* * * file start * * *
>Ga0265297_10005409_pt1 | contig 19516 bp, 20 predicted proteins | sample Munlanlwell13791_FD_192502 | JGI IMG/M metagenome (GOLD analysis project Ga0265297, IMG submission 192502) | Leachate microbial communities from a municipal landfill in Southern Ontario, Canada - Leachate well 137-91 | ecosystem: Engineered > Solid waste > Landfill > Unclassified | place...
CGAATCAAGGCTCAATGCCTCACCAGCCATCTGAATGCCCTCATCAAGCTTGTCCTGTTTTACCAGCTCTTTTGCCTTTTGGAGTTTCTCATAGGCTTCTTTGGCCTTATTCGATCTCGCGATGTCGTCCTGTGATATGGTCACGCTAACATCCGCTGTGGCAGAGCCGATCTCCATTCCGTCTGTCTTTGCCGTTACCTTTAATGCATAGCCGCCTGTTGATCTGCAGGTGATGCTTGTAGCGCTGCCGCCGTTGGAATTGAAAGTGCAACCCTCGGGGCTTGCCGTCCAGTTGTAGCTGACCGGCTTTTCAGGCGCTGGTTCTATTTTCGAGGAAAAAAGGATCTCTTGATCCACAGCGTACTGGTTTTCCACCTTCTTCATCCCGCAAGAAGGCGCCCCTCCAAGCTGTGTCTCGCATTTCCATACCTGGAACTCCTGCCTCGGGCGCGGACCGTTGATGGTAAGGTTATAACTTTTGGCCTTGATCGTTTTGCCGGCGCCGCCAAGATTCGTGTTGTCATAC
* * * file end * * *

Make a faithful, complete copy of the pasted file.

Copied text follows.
>Ga0265297_10005409_pt1 | contig 19516 bp, 20 predicted proteins | sample Munlanlwell13791_FD_192502 | JGI IMG/M metagenome (GOLD analysis project Ga0265297, IMG submission 192502) | Leachate microbial communities from a municipal landfill in Southern Ontario, Canada - Leachate well 137-91 | ecosystem: Engineered > Solid waste > Landfill > Unclassified | place...
CGAATCAAGGCTCAATGCCTCACCAGCCATCTGAATGCCCTCATCAAGCTTGTCCTGTTTTACCAGCTCTTTTGCCTTTTGGAGTTTCTCATAGGCTTCTTTGGCCTTATTCGATCTCGCGATGTCGTCCTGTGATATGGTCACGCTAACATCCGCTGTGGCAGAGCCGATCTCCATTCCGTCTGTCTTTGCCGTTACCTTTAATGCATAGCCGCCTGTTGATCTGCAGGTGATGCTTGTAGCGCTGCCGCCGTTGGAATTGAAAGTGCAACCCTCGGGGCTTGCCGTCCAGTTGTAGCTGACCGGCTTTTCAGGCGCTGGTTCTATTTTCGAGGAAAAAAGGATCTCTTGATCCACAGCGTACTGGTTTTCCACCTTCTTCATCCCGCAAGAAGGCGCCCCTCCAAGCTGTGTCTCGCATTTCCATACCTGGAACTCCTGCCTCGGGCGCGGACCGTTGATGGTAAGGTTATAACTTTTGGCCTTGATCGTTTTGCCGGCGCCGCCAAGATTCGTGTTGTCATAC